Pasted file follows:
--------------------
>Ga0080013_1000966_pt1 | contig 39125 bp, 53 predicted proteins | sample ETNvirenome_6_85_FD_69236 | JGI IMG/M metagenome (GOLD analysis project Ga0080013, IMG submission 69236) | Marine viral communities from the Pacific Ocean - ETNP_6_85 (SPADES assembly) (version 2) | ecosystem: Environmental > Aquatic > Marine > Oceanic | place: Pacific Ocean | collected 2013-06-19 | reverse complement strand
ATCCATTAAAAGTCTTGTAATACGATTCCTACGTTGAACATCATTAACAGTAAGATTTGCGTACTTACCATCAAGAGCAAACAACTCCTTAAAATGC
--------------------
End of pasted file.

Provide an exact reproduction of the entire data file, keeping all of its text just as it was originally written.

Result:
>Ga0080013_1000966_pt1 | contig 39125 bp, 53 predicted proteins | sample ETNvirenome_6_85_FD_69236 | JGI IMG/M metagenome (GOLD analysis project Ga0080013, IMG submission 69236) | Marine viral communities from the Pacific Ocean - ETNP_6_85 (SPADES assembly) (version 2) | ecosystem: Environmental > Aquatic > Marine > Oceanic | place: Pacific Ocean | collected 2013-06-19 | reverse complement strand
ATCCATTAAAAGTCTTGTAATACGATTCCTACGTTGAACATCATTAACAGTAAGATTTGCGTACTTACCATCAAGAGCAAACAACTCCTTAAAATGC